Former USC Coach Bob Boyd Dies
January 22, 2015
By Mitch Chortkoff
I was a young sportswriter, in my 20s when I joined the staff at the Los Angeles Herald-Examiner.
There was a UCLA background in my family. My brother had graduated from UCLA, and even though I tried to be an objective journalist Bob Boyd, the USC basketball coach, labeled me a Bruin.
"We have to make you into a Trojan," he would say. "We can get a psychiatrist to help."
It was all in good fun and it continued for many years. Regardless of how many objective articles I wrote I remained a Bruin in the eyes of Bob Boyd.
He didn't seem to realize I respected the job he was doing – trying to compete with John Wooden, the legendary UCLA coach.
Bob Boyd died last week of natural causes at the age of 84 and for the record I want to say he was a hellava basketball coach besides being a terrific guy.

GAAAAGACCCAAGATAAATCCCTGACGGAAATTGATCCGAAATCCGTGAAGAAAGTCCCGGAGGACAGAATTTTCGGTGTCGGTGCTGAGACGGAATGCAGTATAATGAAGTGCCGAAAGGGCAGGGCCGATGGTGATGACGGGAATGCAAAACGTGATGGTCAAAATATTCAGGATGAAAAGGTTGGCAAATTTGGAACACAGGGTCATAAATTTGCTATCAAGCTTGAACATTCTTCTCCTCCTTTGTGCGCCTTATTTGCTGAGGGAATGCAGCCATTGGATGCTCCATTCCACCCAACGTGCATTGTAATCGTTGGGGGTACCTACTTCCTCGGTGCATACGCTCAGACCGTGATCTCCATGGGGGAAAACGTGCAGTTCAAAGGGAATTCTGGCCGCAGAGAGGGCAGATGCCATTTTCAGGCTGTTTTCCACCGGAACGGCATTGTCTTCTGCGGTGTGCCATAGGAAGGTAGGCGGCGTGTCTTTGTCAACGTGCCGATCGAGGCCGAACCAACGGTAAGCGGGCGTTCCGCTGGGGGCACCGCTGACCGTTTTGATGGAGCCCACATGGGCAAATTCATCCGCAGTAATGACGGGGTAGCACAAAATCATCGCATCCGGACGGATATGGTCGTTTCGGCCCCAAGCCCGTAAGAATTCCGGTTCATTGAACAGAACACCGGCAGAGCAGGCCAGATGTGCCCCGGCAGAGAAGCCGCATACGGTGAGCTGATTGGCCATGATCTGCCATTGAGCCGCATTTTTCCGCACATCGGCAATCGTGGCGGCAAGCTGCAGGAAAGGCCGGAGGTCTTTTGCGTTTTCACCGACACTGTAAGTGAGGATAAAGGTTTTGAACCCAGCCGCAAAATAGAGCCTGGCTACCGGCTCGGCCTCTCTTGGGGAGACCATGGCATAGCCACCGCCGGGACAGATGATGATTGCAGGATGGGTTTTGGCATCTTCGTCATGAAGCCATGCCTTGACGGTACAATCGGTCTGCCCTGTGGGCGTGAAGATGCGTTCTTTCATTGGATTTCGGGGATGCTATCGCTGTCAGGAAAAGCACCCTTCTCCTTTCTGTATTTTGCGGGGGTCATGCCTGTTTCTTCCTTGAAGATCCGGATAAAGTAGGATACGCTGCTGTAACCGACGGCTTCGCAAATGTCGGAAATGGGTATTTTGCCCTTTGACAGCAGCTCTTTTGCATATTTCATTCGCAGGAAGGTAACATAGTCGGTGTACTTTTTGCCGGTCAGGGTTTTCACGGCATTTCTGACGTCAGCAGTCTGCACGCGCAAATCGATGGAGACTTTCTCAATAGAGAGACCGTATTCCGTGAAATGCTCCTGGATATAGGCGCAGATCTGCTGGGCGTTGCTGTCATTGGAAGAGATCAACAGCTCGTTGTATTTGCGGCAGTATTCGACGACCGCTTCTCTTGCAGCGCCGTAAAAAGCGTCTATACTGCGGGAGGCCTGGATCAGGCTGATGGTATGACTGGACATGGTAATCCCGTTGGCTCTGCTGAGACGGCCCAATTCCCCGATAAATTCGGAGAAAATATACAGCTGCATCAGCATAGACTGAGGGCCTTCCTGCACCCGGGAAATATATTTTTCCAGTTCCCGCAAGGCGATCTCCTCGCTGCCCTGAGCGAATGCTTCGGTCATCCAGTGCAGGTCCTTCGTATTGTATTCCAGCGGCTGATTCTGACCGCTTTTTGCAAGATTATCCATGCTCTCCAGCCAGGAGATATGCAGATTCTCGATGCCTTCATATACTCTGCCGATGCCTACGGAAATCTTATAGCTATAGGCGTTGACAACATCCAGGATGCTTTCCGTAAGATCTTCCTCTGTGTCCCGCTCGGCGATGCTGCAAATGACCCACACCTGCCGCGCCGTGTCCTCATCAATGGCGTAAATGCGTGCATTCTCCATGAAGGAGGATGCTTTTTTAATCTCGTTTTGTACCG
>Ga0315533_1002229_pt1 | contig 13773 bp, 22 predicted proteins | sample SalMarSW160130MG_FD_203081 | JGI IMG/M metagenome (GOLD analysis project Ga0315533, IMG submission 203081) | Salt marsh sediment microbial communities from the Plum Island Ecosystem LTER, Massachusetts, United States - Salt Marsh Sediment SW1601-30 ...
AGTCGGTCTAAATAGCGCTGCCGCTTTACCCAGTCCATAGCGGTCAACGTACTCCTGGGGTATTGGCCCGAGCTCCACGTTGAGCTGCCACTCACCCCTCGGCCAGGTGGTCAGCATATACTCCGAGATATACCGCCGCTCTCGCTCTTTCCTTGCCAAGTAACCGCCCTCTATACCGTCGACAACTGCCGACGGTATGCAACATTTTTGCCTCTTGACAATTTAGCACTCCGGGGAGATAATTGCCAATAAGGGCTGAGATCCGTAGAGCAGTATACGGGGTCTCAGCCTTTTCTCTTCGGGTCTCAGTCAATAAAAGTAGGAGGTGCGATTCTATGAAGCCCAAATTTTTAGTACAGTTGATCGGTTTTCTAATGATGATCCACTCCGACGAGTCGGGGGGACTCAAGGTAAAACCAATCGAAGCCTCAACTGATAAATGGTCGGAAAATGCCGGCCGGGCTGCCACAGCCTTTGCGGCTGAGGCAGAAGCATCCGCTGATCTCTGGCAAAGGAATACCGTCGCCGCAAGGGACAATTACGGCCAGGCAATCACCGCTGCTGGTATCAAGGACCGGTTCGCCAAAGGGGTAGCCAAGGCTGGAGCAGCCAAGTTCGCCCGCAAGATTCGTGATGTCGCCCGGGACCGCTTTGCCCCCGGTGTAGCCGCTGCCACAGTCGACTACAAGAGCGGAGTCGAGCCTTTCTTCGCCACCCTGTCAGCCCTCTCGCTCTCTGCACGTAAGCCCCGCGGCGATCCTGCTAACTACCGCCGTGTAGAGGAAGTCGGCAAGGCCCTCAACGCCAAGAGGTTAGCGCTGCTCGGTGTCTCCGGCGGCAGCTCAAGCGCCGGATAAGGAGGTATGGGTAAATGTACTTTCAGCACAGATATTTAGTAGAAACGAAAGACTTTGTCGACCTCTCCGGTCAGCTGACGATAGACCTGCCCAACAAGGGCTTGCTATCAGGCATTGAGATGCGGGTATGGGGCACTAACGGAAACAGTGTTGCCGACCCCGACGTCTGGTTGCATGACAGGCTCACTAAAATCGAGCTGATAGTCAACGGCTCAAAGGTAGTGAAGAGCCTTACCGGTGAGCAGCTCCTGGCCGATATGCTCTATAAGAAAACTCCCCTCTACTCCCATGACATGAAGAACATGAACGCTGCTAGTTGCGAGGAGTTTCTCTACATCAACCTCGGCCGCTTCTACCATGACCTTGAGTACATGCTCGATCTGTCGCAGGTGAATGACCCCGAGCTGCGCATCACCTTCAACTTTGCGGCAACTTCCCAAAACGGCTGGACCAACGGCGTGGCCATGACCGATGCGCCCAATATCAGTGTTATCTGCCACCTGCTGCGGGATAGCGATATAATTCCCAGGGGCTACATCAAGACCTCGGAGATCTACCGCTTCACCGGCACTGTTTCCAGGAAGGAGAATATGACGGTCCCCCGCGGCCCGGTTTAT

I well remember his 1971 Trojan team that went 24-2 but didn't qualify for the NCAA Tournament because in that era only conference champions were invited.
And UCLA was the conference champion that year.
Boyd compiled a 266-131 record at USC from 1967 to 1979. His 1974 team also won 24 games.
He sent 10 players into the NBA, including Paul Westphal and Gus Williams. In 1969 and 1970 his Trojans handed UCLA , which had Lew Alcindor, it's first two losses in Pauley Pavilion. In 1990 he was named to the USC Athletic Hall Of Fame.
One of his sons, Bill Boyd, was coached by Bob at USC from 1973 to '76.
Bob became head coach at Mississippi State in 1992 and stayed there for four years.
Bob was preceded in death by his wife, Betty.
He tried to convert me.